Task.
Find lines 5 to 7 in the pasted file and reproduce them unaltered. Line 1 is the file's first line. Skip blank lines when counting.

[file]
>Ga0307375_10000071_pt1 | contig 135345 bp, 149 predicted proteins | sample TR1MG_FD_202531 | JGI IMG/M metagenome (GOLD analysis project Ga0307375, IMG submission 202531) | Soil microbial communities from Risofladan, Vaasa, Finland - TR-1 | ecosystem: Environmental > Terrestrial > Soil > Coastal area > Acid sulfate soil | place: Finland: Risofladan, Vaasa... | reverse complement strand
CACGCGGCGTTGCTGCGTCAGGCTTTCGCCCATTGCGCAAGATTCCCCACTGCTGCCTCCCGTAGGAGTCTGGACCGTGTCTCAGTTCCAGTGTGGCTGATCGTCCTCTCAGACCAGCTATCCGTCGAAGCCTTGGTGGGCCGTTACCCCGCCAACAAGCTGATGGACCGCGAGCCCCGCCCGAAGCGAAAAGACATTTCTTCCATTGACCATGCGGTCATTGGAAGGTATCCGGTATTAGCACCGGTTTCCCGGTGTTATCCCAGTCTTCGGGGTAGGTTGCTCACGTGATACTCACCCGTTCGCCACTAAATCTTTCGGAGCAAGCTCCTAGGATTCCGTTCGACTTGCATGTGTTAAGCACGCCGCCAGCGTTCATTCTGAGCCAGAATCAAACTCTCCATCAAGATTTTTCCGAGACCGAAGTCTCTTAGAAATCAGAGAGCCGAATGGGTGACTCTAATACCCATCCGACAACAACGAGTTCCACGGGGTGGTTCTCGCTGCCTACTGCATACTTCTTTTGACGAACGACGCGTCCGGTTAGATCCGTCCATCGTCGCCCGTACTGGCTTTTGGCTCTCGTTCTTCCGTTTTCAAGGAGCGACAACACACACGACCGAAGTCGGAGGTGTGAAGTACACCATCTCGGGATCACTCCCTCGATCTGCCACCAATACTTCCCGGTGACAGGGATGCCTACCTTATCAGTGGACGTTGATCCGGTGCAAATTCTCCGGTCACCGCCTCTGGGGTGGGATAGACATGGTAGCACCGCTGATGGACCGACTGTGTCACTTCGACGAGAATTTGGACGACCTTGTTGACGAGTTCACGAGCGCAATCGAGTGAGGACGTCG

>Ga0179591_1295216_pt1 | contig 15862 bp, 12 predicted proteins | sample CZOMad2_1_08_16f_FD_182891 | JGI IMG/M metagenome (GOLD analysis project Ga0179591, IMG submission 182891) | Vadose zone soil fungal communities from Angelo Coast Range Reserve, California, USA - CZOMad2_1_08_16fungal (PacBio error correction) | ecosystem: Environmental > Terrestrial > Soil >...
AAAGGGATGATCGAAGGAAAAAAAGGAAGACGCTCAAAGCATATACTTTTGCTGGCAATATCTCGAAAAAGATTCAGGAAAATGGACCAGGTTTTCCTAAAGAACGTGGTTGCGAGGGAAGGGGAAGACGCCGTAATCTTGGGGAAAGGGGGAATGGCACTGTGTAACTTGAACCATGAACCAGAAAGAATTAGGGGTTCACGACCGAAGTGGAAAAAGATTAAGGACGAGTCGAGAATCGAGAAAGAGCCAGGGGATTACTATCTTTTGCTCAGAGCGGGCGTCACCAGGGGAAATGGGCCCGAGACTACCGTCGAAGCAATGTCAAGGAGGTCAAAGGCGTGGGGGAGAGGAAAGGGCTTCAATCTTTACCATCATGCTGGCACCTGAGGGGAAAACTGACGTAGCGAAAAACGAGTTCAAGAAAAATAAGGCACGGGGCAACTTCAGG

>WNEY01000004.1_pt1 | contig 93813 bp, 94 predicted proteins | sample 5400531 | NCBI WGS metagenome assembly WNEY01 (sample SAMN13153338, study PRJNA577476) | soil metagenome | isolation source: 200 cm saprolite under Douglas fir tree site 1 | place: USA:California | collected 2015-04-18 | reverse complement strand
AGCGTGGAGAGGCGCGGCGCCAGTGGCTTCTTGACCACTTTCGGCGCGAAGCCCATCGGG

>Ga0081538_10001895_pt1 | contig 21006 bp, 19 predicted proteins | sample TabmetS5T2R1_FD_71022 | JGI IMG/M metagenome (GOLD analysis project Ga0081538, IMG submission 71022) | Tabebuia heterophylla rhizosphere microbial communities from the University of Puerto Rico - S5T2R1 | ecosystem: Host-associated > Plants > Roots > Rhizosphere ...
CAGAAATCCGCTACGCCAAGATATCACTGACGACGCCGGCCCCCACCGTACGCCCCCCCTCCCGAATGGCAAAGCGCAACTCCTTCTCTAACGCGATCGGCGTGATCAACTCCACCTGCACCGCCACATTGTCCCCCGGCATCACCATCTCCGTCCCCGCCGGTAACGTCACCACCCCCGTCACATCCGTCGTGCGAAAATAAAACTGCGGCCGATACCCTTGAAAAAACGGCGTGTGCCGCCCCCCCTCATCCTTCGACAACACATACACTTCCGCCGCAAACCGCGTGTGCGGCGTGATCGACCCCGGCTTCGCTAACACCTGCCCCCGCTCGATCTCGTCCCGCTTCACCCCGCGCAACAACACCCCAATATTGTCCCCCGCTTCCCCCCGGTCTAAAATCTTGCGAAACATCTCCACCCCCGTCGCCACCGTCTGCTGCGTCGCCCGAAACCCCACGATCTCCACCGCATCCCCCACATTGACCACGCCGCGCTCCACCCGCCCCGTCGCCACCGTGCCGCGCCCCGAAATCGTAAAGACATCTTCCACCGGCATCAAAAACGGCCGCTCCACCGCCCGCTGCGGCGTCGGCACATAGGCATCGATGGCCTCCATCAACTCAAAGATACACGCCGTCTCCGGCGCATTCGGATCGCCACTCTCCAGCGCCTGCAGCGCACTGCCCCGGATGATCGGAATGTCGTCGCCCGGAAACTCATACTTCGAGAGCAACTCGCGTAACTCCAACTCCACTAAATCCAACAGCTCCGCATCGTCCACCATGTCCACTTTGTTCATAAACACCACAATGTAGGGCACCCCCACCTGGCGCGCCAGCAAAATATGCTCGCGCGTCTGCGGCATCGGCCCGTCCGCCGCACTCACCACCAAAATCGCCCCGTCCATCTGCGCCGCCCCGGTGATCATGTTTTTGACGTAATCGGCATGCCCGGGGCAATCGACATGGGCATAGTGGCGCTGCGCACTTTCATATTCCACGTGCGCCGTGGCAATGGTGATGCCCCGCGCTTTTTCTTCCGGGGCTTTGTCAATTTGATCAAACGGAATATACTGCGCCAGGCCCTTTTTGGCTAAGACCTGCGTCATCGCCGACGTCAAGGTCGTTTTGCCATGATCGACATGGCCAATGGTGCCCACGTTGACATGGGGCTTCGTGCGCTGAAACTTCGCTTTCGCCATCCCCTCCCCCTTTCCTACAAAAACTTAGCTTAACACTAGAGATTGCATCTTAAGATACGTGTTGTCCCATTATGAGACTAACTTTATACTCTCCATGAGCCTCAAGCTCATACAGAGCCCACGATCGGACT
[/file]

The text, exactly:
>WNEY01000004.1_pt1 | contig 93813 bp, 94 predicted proteins | sample 5400531 | NCBI WGS metagenome assembly WNEY01 (sample SAMN13153338, study PRJNA577476) | soil metagenome | isolation source: 200 cm saprolite under Douglas fir tree site 1 | place: USA:California | collected 2015-04-18 | reverse complement strand
AGCGTGGAGAGGCGCGGCGCCAGTGGCTTCTTGACCACTTTCGGCGCGAAGCCCATCGGG

>Ga0081538_10001895_pt1 | contig 21006 bp, 19 predicted proteins | sample TabmetS5T2R1_FD_71022 | JGI IMG/M metagenome (GOLD analysis project Ga0081538, IMG submission 71022) | Tabebuia heterophylla rhizosphere microbial communities from the University of Puerto Rico - S5T2R1 | ecosystem: Host-associated > Plants > Roots > Rhizosphere ...